When growing up in Argentina, the investigation of the AMIA bombing never seemed to veer too far from the political agenda of the day. While the attack almost felt as if it belonged to a bygone era, reports of new witnesses, indictments and leads, all relating to the worst act of terrorism in the country’s history, continued to appear in the newspapers on a frequent basis. Then came a bombshell, when in late 2006 a federal judge issued an arrest warrant for former President Hashemi Rafsanjani and various other leading Iranian government officials, Interpol following suit soon afterwards. One sensed as if the necessary political will and momentum were finally there to deliver a semblance of justice, however extensive and numerous the investigation’s failings from the very beginning.
Fast-forward to January 2015, when Alberto Nisman, federal prosecutor and chief investigator of the AMIA case, indicts the President, Minister of Foreign Affairs and other major political figures for concealing the alleged involvement of senior Iranian officials in the attack, following the signing of a memorandum of understanding with Tehran to jointly investigate the bombing. The news rocks Argentina and generates headlines worldwide. Days later, and on the morning he is due to testify in Congress and outline his initial findings, Nisman is found dead, for reasons yet to be fully explained.
It is important to note that an individual has passed away, and one must treat this fact with the necessary respect. But in posterity and amidst circumstances as tragic as these, it is often tempting to believe that such individual’s efforts, in particular those of his that particularly stood out, have been vindicated. Unfortunately, Argentine politics, let alone Nisman’s own trajectory, are far from as simple or straightforward as one would hope them to be, often leading to understandably cautious judgments on the revelations and developments of late.
In a judiciary as highly politicised as Argentina’s, where prosecutors carry great autonomy and sway, Nisman was not immune to cultivating shifting political alliances. At one point he curried greater favour with the government, especially when appointed as chief investigator for the AMIA case; in recent years, however, their relations had considerably cooled. The prosecutor is also known to have been in regular contact with foreign governments regarding the investigation’s progress, Wikileaks revealing a particularly close working relationship with the local US embassy. Plausible as some form of an agreement between Argentina and Iran may seem, given the state of diplomatic ties between the two countries in recent times, Nisman’s insistence on an Iranian line of inquiry was severely criticised; numerous analysts and chroniclers of the AMIA case have continually questioned why the earlier ‘Syrian lead,’ centring on the involvement of Syrian and possibly Hizbollah operatives at the time of the Menem presidency’s cosy relations with Damascus, remained discarded, dropped by the investigation over a decade earlier. It may not be a coincidence that Nisman’s revelations followed in the immediate wake of the government’s shake-up of the intelligence services at the end of the last year, rooting out much of the old guard; elements of the intelligence services were heavily involved in the AMIA investigation, and Nisman was known to be on good terms with the top brass, who may have needed an axe to grind.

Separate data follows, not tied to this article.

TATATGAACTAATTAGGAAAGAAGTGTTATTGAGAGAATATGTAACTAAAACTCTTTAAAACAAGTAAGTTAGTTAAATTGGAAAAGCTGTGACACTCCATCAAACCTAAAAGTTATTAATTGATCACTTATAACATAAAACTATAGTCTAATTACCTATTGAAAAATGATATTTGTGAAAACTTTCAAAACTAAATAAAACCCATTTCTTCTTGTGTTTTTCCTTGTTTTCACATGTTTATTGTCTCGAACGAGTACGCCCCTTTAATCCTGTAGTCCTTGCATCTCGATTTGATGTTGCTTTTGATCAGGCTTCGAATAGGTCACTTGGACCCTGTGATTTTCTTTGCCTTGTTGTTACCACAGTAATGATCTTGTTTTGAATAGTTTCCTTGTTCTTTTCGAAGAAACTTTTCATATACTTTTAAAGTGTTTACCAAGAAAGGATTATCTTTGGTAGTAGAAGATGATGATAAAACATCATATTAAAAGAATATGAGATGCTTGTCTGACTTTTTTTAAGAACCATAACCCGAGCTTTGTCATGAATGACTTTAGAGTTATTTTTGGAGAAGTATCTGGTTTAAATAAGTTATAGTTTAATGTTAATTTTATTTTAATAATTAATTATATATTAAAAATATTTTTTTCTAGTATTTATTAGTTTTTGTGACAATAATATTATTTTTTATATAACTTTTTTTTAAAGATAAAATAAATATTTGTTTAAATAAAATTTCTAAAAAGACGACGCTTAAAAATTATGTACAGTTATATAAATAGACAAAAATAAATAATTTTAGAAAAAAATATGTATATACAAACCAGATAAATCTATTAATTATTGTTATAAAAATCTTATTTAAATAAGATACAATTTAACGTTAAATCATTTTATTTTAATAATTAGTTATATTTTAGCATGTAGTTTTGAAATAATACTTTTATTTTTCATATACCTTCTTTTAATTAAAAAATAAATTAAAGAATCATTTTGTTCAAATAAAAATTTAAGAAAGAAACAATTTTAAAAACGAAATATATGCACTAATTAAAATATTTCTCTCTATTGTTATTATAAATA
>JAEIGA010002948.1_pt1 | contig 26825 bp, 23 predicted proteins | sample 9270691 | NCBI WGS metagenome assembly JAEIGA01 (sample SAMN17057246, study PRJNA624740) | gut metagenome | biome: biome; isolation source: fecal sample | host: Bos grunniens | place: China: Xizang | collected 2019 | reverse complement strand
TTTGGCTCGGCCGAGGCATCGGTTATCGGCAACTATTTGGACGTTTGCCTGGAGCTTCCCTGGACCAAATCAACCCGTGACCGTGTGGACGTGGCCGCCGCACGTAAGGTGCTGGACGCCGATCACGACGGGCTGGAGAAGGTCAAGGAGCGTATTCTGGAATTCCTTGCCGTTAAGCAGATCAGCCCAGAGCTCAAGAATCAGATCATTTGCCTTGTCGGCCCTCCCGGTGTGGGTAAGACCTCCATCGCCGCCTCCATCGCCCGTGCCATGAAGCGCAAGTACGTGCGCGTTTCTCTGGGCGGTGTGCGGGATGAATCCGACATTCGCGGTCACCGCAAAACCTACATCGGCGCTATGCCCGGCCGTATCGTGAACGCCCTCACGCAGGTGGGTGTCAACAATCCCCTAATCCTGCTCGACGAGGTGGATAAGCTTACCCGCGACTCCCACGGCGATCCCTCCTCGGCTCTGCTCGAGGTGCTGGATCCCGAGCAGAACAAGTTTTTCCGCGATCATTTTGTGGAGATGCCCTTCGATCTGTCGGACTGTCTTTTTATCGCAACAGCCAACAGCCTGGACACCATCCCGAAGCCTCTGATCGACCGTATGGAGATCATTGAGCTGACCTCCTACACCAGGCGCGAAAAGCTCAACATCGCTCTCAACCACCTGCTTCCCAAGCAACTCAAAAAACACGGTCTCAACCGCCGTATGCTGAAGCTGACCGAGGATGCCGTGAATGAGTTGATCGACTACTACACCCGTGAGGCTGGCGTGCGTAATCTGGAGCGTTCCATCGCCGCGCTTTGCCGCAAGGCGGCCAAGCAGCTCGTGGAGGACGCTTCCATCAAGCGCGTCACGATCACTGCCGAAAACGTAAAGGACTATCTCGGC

Discussions will continue to rage for days, no doubt largely revolving around the circumstances of Nisman’s very death. The evidence he compiled will be processed by the courts. The political fallout is still difficult to determine, particularly in a society as highly polarised as is currently Argentina’s; the popular suggestion that the government was behind Nisman’s death is testimony of this.
But for those victims of the bombing on July 18, 1994, there will be no closure, and the truth as to the events on that day appears ever more elusive after a week of disclosures as tortuously contradictory as these. No matter the twists and turns in the coming days, weeks and months, Argentina’s institutions are now two decades late in rectifying a failure of its citizens as abject and egregious as this one.